We’ll just get right to it.
It is still July but one would be hard pressed to find a more complete album than Lindsey Abudei’s excellent debut …And the bass is Queen. For those paying attention, the awesomeness of the record was already foretold in 2015 by the promo single, Out the magazine, a step out of your comfort zone confection that was further brightened by a delightfully quirky Kemi Adetiba video making creative use of colour and choreography to present a modern day fairy tale.
Newcomers to the cult of Miss Abudei will be seduced by the opening strings of the album’s brief but impactful intro track Have You where she sings in a sultry, confident voice wise beyond its years. The lyrics melt into the strings as Lindsey Abudei oozes soul and grace with her queries, Have you ever walked alone with a broken heart/Have you ever wondered if this is for me?/Have you ever wished for more than silence/Have you ever woken up to a broken dream.
Lindsey Abudei understands the power of economy and for her, less is sometimes more. Her voice can be as big as they come but she is not interested in cheap show offs or needless theatrics. She has a story to tell and wants to immerse her audience in this world that she and her producer, Atta Otigba have painstakingly taken the time and effort to create. This world is moody, deeply reflective and allows for brief bursts of colour on tracks like Out the Magazine and When You Drive Me Mad. On the latter, she pledges her love for an undeserving partner. They cannot quite agree on anything and are always at loggerheads, but are surely made for each other. She confesses to her guitar about Mr Lover, When you don’t drive me mad, you’re the sweetest thing I know.
…And the bass is Queen. is very relatable. Abudei’s song writing is a refreshing break from the norm, Simple with a hint of mystery that does not encroach into fake deep territory, she finds interesting ways to capture time worn feelings, experiences and emotions.
Love and life are the two huge themes of the record. The love songs are not sappy, neither are they silly, merely bittersweet. She’s fallen head over heels in High but knows she should step back a bit or risk getting caught in the giddiness. She takes the opposite route on Apologise, accepting her nothingness, absent the lover. Drift Away deals with the gradual parting of ways but she heaps the blame on the partner, taking none for herself while on Libra Man, Abudei makes it clear she is a practical girl before eloquently dismissing a suitor whose trump card is the compatibility of their zodiac signs.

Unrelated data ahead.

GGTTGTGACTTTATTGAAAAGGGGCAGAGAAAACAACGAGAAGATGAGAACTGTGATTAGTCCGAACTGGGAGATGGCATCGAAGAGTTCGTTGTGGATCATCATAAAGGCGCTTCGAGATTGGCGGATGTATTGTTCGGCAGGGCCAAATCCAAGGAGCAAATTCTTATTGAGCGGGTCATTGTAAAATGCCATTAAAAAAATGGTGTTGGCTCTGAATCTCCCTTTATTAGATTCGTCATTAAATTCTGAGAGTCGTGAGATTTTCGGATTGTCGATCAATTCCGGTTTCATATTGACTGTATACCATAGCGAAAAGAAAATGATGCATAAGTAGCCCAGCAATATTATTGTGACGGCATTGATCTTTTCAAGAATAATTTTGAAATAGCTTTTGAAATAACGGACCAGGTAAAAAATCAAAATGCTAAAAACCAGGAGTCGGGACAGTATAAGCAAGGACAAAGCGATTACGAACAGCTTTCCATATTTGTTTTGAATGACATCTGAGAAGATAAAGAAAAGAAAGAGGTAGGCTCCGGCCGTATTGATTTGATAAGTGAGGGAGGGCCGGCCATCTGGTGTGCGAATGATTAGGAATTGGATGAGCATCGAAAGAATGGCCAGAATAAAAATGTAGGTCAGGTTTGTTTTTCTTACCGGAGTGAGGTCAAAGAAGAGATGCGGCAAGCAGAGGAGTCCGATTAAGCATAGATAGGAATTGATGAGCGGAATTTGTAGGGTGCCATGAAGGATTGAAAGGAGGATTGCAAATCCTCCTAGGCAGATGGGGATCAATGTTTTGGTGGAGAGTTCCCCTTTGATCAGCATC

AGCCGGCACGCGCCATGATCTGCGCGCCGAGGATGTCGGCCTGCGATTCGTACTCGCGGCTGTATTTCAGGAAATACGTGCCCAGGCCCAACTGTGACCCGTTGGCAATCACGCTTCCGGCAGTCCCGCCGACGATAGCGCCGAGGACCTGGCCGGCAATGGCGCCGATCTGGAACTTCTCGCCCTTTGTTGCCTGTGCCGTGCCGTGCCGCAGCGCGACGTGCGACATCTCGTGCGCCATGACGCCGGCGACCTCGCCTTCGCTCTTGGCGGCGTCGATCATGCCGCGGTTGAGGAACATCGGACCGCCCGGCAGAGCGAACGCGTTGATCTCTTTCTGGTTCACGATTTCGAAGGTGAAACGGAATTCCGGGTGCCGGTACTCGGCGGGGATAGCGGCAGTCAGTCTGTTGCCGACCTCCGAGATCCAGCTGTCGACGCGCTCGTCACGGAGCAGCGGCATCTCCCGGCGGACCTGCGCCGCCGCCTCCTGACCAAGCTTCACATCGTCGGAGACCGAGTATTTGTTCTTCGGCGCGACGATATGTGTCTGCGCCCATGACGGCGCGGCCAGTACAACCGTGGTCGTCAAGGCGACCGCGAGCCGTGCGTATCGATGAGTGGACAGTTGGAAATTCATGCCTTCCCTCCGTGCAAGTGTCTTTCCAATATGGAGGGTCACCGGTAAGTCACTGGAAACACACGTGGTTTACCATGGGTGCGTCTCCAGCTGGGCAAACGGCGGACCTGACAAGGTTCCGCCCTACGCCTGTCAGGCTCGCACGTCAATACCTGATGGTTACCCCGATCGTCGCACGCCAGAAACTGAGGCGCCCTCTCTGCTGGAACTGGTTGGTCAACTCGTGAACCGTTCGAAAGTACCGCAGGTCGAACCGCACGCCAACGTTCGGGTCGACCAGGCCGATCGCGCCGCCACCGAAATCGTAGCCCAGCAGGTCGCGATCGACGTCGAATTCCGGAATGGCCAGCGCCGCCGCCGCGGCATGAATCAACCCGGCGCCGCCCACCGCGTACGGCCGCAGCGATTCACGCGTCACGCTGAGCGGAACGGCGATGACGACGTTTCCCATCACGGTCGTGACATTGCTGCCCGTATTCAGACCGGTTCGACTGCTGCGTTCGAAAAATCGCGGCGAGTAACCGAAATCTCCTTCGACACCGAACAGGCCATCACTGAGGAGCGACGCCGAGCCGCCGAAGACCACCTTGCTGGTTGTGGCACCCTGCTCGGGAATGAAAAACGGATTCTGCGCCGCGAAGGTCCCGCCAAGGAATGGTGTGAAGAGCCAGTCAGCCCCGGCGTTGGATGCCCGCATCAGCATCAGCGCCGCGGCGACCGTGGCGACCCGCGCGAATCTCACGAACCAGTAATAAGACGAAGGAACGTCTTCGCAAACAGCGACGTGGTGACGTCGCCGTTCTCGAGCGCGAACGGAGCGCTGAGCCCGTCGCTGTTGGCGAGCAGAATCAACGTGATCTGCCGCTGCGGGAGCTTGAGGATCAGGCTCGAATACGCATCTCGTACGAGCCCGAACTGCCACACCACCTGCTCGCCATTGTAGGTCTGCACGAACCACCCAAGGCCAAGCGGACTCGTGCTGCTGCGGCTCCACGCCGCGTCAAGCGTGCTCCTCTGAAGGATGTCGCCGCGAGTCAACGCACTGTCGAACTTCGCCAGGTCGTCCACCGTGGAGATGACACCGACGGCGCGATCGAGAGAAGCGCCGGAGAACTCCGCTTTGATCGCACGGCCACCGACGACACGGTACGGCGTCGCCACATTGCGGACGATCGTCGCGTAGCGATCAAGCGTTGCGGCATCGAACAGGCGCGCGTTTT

Freedom and I is Abudei by way of Sade Adu declaring the value and non-negotiability of living free. She asserts, The dream will not die/We will learn to live together/The land will abide/And we will sing this song forever. Scream at the sun is a confident dirge encouraging living and letting live while Home recalls the moody, cinematic, stormy cloud of an Enya composition, only peppered with lots of vocals. Shoot them down is a triumph of resilience and determination amidst adversity.
Abudei won’t yell when a note can be whispered and she won’t use words where a simple sound could be more effective. …And the bass is Queen demands to be consumed as a whole as the songs segue deftly into the next. Radio will find it difficult identifying one hit single and this, instead of working as a disadvantage, is a testament to how compelling and complete the record is. At just about 50 minutes short, …And the bass is Queen. never outstays its welcome and builds to a deeply satisfying climax.
The finish is of international standard and the record can easily find life beyond the shores of Nigeria if marketed as such.
Forget the bass, Lindsey Abudei is queen.
–– Wilfred Okiche (@DrWill20)